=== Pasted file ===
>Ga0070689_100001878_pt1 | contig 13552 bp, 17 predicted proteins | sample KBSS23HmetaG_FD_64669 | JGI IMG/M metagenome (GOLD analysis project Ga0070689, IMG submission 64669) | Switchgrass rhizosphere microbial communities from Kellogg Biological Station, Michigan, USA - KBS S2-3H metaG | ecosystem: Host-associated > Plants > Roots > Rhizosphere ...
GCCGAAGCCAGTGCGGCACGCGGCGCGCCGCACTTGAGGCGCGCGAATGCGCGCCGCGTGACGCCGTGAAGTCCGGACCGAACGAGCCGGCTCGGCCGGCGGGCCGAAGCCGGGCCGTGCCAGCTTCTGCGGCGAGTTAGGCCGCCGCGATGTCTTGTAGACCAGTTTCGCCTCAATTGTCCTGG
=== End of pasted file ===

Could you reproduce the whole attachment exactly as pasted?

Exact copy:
>Ga0070689_100001878_pt1 | contig 13552 bp, 17 predicted proteins | sample KBSS23HmetaG_FD_64669 | JGI IMG/M metagenome (GOLD analysis project Ga0070689, IMG submission 64669) | Switchgrass rhizosphere microbial communities from Kellogg Biological Station, Michigan, USA - KBS S2-3H metaG | ecosystem: Host-associated > Plants > Roots > Rhizosphere ...
GCCGAAGCCAGTGCGGCACGCGGCGCGCCGCACTTGAGGCGCGCGAATGCGCGCCGCGTGACGCCGTGAAGTCCGGACCGAACGAGCCGGCTCGGCCGGCGGGCCGAAGCCGGGCCGTGCCAGCTTCTGCGGCGAGTTAGGCCGCCGCGATGTCTTGTAGACCAGTTTCGCCTCAATTGTCCTGG